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Why Riverpod?

What is Riverpod?

Riverpod (anagram of Provider) is a reactive caching framework for Flutter/Dart.

Using declarative and reactive programming, Riverpod takes care of a large part of your application's logic for you. It can perform network-requests with built-in error handling and caching, while automatically re-fetching data when necessary.


Modern applications rarely come with all the information necessary to render their User Interface. Instead, the data is often fetched asynchronously from a server.

The problem is, working with asynchronous code is hard. Although Flutter comes with some way to create state variables and refresh the UI on change, it is still fairly limited. A number of challenges remain unsolved:

  • Asynchronous requests need to be cached locally, as it would be unreasonable to re-execute them whenever the UI updates.
  • Since we have a cache, our cache could get out of date if we're not careful.
  • We also need to handle errors and loading states

Nailing those problems at scale can be difficult, and they are impacted by a large amount of features, such as:

  • pull to refresh
  • infinite lists / fetch as we scroll
  • search as we type
  • debouncing asynchronous requests
  • cancelling asynchronous requests when no-longer used
  • optimistic UIs
  • offline mode
  • ...

These features can be tricky to implement, but are crucial for a good user experience.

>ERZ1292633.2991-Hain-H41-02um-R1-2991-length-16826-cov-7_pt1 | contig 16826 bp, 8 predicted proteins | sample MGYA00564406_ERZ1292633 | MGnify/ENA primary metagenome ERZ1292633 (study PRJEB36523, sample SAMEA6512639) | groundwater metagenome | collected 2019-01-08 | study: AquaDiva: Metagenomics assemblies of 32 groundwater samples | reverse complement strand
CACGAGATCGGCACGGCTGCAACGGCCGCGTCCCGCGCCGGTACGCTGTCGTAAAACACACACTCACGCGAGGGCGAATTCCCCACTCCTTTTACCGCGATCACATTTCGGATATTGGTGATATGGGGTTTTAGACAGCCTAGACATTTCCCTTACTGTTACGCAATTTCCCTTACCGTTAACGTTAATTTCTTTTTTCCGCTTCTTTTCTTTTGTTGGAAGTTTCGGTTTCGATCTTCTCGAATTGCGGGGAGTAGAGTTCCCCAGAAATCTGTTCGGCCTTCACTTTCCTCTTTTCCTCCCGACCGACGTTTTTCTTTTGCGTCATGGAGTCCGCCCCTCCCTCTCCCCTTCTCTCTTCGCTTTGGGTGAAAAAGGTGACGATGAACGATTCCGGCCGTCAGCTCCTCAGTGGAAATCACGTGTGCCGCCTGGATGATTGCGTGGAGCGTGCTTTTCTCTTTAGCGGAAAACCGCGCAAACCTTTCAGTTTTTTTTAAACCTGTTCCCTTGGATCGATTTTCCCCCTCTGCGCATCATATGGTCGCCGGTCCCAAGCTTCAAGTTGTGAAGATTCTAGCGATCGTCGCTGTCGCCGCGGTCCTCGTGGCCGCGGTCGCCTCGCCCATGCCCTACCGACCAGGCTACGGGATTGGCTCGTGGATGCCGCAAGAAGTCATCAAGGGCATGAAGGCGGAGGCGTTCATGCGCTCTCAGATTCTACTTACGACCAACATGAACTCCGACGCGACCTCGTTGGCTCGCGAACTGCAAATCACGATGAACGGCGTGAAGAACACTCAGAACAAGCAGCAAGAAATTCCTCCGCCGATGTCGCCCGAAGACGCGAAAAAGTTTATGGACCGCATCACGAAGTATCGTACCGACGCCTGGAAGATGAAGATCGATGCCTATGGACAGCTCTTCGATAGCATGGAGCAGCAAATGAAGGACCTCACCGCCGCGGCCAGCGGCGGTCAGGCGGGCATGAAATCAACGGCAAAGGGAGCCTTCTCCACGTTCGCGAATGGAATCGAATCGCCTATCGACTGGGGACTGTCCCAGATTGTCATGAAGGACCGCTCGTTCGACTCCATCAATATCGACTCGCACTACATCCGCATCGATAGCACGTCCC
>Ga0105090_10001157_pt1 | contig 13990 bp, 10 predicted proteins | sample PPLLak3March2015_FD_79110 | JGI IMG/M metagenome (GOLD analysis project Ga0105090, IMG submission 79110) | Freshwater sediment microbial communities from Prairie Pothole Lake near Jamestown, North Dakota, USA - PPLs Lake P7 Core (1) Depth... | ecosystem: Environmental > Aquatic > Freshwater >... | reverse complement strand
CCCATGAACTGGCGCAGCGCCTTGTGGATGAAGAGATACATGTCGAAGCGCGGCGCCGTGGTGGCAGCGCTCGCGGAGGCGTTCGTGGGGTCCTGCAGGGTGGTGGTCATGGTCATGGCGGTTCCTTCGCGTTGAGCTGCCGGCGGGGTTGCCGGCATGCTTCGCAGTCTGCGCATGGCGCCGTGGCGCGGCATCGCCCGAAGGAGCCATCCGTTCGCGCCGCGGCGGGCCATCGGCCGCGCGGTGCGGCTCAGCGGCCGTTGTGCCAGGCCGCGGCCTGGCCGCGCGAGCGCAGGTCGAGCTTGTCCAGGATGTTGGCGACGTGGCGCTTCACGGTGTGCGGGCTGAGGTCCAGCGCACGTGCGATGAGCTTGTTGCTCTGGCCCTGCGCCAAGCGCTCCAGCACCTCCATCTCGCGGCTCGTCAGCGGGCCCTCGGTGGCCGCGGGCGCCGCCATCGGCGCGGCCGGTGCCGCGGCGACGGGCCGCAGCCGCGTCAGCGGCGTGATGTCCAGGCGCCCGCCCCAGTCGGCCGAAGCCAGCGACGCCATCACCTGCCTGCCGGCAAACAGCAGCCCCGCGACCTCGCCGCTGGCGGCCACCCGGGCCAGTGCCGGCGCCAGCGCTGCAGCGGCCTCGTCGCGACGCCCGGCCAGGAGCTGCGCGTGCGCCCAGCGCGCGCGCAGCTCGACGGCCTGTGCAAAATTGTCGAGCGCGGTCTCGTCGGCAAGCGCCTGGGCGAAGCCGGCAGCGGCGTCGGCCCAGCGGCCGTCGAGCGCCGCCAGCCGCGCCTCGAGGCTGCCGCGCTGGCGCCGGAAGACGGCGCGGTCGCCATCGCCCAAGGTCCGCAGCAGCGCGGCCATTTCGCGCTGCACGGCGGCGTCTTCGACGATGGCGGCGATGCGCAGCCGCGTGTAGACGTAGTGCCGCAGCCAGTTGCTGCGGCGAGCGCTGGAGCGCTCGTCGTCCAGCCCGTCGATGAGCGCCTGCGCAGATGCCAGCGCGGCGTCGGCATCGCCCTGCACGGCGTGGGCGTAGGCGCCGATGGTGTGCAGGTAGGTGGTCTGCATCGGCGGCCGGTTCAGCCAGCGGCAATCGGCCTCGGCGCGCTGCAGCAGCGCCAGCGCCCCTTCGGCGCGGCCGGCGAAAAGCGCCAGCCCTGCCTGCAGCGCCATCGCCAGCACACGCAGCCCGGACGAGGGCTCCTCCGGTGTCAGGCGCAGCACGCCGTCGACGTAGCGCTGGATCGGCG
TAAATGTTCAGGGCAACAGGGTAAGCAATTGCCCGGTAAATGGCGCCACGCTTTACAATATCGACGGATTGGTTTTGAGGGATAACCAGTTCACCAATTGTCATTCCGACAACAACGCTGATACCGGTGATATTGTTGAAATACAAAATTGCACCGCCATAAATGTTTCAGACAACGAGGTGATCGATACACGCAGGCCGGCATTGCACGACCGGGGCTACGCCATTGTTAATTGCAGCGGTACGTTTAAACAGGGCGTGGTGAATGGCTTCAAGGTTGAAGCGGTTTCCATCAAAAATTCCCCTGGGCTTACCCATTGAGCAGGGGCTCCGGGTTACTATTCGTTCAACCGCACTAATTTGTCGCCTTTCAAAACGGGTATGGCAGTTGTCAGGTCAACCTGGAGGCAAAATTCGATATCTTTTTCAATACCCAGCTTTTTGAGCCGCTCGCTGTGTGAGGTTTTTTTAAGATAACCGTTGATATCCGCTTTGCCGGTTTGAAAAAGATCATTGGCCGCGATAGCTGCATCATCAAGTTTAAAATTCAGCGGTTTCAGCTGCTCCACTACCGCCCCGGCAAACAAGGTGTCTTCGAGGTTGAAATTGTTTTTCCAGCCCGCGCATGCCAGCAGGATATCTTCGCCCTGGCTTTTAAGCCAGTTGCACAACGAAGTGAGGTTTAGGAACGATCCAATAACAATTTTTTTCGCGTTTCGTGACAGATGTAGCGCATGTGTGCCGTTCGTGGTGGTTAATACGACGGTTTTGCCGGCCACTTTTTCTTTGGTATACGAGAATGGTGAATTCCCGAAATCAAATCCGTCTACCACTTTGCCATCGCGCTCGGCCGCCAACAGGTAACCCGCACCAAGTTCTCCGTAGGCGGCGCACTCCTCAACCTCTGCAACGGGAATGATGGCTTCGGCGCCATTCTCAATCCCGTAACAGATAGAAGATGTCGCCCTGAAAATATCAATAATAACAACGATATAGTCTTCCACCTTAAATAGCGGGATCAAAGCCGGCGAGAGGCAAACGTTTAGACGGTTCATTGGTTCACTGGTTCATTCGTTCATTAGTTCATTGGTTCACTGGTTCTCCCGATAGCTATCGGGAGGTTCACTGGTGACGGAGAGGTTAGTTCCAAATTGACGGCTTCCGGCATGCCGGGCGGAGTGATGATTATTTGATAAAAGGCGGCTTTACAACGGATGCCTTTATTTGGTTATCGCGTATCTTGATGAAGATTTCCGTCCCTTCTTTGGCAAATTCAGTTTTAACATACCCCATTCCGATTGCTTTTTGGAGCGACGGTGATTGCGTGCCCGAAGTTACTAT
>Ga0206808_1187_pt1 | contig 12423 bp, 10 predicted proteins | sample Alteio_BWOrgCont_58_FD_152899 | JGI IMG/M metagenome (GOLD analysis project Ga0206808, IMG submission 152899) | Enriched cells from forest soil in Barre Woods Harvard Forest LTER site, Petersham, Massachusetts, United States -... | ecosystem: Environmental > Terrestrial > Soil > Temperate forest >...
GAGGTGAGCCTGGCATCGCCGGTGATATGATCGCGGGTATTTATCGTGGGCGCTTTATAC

Yet few packages try to tackle those problems directly, and a lot of the work has to be done manually.

That's where Riverpod comes in.
Riverpod tries to solve those problems, by offering a new unique way of writing business logic, inspired by Flutter widgets. In many ways Riverpod is comparable to widgets, but for state.

Using this new approach, these complex features are mostly done by default. All that's left is to focus on your UI.

Skeptical? Here's an example. The following snippet is a simplification of the Pub.dev client application implemented using Riverpod.

// Fetches the list of packages from pub.dev

Future<List<Package>> fetchPackages(
FetchPackagesRef ref, {
required int page,
String search = '',
}) async {
final dio = Dio();
// Fetch an API. Here we're using package:dio, but we could use anything else.
final response = await dio.get<List<Object?>>(

// Decode the JSON response into a Dart class.
return response.data?.map(Package.fromJson).toList() ?? const [];

This snippet is all the business logic you need for a "search as we type" + "pull to refresh" + "infinite list", while handling error/loading states.